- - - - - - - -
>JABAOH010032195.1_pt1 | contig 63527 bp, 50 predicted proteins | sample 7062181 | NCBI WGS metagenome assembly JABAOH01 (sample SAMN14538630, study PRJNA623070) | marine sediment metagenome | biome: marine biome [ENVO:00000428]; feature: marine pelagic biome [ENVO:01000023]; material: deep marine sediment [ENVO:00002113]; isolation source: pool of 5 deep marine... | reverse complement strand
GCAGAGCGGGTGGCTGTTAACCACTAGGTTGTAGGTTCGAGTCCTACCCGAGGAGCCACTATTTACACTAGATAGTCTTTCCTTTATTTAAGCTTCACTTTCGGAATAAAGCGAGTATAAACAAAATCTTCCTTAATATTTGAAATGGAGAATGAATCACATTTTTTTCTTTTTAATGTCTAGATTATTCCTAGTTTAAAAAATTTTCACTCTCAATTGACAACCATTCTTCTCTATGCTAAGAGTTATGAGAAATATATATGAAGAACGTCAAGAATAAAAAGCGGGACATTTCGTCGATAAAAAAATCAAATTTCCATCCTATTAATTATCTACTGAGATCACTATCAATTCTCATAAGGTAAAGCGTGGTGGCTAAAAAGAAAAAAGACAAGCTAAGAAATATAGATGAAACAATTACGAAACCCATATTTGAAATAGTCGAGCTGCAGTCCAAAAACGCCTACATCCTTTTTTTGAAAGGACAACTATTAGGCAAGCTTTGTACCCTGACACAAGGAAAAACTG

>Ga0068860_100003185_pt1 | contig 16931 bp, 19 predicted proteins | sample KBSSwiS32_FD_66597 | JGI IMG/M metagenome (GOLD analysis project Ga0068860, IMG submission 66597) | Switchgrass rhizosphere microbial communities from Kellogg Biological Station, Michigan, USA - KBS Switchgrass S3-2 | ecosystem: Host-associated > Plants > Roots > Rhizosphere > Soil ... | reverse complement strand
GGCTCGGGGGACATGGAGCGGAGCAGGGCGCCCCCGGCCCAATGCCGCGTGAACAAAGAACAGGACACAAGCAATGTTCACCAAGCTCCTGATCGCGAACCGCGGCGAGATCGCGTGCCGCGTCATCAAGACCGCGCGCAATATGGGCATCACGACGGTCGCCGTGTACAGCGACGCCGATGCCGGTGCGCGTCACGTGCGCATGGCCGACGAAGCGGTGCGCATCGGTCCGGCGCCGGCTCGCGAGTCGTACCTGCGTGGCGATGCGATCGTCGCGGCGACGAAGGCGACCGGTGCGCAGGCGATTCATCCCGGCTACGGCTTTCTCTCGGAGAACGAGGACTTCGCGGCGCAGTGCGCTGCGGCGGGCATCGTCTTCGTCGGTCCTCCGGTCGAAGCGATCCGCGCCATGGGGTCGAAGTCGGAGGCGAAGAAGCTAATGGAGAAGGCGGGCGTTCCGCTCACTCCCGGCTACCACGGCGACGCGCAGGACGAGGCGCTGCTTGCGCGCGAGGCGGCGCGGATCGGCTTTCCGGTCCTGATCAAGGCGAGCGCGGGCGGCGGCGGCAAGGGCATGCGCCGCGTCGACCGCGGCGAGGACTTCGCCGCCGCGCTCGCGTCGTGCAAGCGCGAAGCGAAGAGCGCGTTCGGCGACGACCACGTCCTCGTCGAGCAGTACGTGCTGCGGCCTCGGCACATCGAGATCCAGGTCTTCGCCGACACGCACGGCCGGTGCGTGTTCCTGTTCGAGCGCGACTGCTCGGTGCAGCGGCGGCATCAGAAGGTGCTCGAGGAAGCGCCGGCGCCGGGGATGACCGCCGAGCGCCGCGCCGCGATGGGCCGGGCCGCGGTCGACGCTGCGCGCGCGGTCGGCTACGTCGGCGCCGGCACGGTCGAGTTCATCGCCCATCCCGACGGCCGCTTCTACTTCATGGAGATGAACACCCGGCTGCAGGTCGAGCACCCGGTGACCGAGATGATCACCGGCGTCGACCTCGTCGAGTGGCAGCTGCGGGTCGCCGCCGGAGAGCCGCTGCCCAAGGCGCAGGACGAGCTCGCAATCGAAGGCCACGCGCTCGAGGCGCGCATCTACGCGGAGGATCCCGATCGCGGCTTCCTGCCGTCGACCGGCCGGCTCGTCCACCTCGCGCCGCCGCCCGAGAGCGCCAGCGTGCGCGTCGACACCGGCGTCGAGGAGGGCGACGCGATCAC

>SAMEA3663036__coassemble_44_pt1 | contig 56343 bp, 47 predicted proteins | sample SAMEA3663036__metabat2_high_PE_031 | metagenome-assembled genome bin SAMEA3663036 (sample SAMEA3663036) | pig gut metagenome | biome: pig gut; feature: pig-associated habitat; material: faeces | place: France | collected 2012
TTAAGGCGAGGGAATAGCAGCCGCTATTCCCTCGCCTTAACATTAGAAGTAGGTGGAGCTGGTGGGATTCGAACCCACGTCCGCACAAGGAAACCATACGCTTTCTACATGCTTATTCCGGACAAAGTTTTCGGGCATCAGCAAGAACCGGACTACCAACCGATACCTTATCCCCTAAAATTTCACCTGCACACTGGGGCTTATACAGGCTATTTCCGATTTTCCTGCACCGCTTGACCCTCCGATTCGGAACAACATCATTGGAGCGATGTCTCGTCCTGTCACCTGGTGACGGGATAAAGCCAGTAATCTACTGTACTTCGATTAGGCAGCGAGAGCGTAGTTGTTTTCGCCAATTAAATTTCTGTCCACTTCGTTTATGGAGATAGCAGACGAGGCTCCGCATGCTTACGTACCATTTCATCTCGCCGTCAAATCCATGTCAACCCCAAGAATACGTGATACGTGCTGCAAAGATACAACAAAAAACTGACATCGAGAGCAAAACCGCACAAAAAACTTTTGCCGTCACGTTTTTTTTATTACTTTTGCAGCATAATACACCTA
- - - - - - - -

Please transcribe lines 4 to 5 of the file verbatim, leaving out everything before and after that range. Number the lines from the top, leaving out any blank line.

GGCTCGGGGGACATGGAGCGGAGCAGGGCGCCCCCGGCCCAATGCCGCGTGAACAAAGAACAGGACACAAGCAATGTTCACCAAGCTCCTGATCGCGAACCGCGGCGAGATCGCGTGCCGCGTCATCAAGACCGCGCGCAATATGGGCATCACGACGGTCGCCGTGTACAGCGACGCCGATGCCGGTGCGCGTCACGTGCGCATGGCCGACGAAGCGGTGCGCATCGGTCCGGCGCCGGCTCGCGAGTCGTACCTGCGTGGCGATGCGATCGTCGCGGCGACGAAGGCGACCGGTGCGCAGGCGATTCATCCCGGCTACGGCTTTCTCTCGGAGAACGAGGACTTCGCGGCGCAGTGCGCTGCGGCGGGCATCGTCTTCGTCGGTCCTCCGGTCGAAGCGATCCGCGCCATGGGGTCGAAGTCGGAGGCGAAGAAGCTAATGGAGAAGGCGGGCGTTCCGCTCACTCCCGGCTACCACGGCGACGCGCAGGACGAGGCGCTGCTTGCGCGCGAGGCGGCGCGGATCGGCTTTCCGGTCCTGATCAAGGCGAGCGCGGGCGGCGGCGGCAAGGGCATGCGCCGCGTCGACCGCGGCGAGGACTTCGCCGCCGCGCTCGCGTCGTGCAAGCGCGAAGCGAAGAGCGCGTTCGGCGACGACCACGTCCTCGTCGAGCAGTACGTGCTGCGGCCTCGGCACATCGAGATCCAGGTCTTCGCCGACACGCACGGCCGGTGCGTGTTCCTGTTCGAGCGCGACTGCTCGGTGCAGCGGCGGCATCAGAAGGTGCTCGAGGAAGCGCCGGCGCCGGGGATGACCGCCGAGCGCCGCGCCGCGATGGGCCGGGCCGCGGTCGACGCTGCGCGCGCGGTCGGCTACGTCGGCGCCGGCACGGTCGAGTTCATCGCCCATCCCGACGGCCGCTTCTACTTCATGGAGATGAACACCCGGCTGCAGGTCGAGCACCCGGTGACCGAGATGATCACCGGCGTCGACCTCGTCGAGTGGCAGCTGCGGGTCGCCGCCGGAGAGCCGCTGCCCAAGGCGCAGGACGAGCTCGCAATCGAAGGCCACGCGCTCGAGGCGCGCATCTACGCGGAGGATCCCGATCGCGGCTTCCTGCCGTCGACCGGCCGGCTCGTCCACCTCGCGCCGCCGCCCGAGAGCGCCAGCGTGCGCGTCGACACCGGCGTCGAGGAGGGCGACGCGATCAC

>SAMEA3663036__coassemble_44_pt1 | contig 56343 bp, 47 predicted proteins | sample SAMEA3663036__metabat2_high_PE_031 | metagenome-assembled genome bin SAMEA3663036 (sample SAMEA3663036) | pig gut metagenome | biome: pig gut; feature: pig-associated habitat; material: faeces | place: France | collected 2012